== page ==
A new, large study shows that intensity modulated radiation therapy (IMRT) is better than conventional conformal radiation therapy (CRT) at reducing side effects and prostate cancer recurrences (cancer that comes back after treatment) and it is less expensive than CRT and proton therapy. Both IMRT and CRT are types of radiation therapy that are designed to aim beams of radiation directly at a tumor. IMRT is better than CRT at varying the strength of the radiation so the tumor gets more radiation and the healthy tissue gets less. Proton therapy is a type of radiation therapy that uses protons instead of x-rays to treat cancer.
In the study, the researchers looked at data in the Surveillance, Epidemiology, and End Results (SEER)-Medicare database from more than 12,000 men with prostate cancer that had not spread beyond the prostate who received CRT, IMRT, or proton beam radiation. The researchers found that IMRT reduced gastrointestinal side effects (problems caused by radiation to the area around the prostate, which also can affect the healthy tissue in the bowel) by 9% and hip fractures by 22% when compared with CRT. In addition, men who received IMRT were less likely to need additional cancer treatments than those who received CRT. The researchers also found that men who received proton therapy had more gastrointestinal side effects, but were equally likely to have other side effect or need additional treatments than those who received IMRT.
The study was led by Nathan Sheets, MD , a third-year radiation oncology resident at the University of North Carolina (UNC) at Chapel Hill and 2012 Conquer Cancer Foundation  of ASCO Merit Award recipient.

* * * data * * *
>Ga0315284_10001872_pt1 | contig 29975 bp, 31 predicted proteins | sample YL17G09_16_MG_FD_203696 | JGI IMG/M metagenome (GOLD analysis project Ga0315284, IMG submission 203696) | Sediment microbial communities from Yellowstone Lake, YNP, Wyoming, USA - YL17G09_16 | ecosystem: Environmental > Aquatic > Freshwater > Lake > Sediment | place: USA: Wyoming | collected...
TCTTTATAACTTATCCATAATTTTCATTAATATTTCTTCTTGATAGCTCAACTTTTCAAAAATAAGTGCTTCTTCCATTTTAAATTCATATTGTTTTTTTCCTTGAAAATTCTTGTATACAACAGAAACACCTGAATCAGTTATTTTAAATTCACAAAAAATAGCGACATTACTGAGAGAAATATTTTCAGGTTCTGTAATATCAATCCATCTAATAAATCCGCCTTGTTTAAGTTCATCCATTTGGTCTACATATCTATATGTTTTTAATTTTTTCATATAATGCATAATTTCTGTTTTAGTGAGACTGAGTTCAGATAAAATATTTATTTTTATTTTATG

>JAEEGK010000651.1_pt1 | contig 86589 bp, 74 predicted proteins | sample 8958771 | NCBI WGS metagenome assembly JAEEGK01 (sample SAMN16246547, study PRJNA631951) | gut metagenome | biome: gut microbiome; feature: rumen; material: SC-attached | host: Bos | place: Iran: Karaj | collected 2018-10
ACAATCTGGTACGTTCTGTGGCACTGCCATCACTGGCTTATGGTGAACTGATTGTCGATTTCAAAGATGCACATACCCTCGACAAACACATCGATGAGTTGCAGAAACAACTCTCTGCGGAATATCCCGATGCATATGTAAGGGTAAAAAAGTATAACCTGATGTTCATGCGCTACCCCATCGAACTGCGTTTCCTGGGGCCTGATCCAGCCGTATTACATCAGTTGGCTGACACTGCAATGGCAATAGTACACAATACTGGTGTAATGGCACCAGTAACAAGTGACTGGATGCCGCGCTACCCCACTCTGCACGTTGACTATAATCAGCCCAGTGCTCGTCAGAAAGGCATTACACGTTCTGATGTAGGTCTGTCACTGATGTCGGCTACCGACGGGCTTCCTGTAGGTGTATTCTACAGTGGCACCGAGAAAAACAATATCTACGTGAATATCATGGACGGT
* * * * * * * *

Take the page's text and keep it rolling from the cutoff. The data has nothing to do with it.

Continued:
What this means for patients
“There have not been many studies that directly compare new radiation therapy options to older ones,” said senior author Ronald Chen, MD, MPH, Assistant Professor of Radiation Oncology at UNC at Chapel Hill and Research Fellow at the Sheps Center for Health Services Research at UNC. “In the past 10 years, IMRT has largely replaced CRT as the main radiation technique for prostate cancer. This study supports this change, showing that IMRT better controls prostate cancer and results in fewer side effects.”
Questions to Ask Your Doctor
- What type of prostate cancer do I have? What is the stage?
- What are my treatment options?
- What treatment plan do you recommend? Why?
- What are the short-term and long-term side effects of the recommended treatment?
- Will radiation therapy be a part of this plan? If so, what type will be used?
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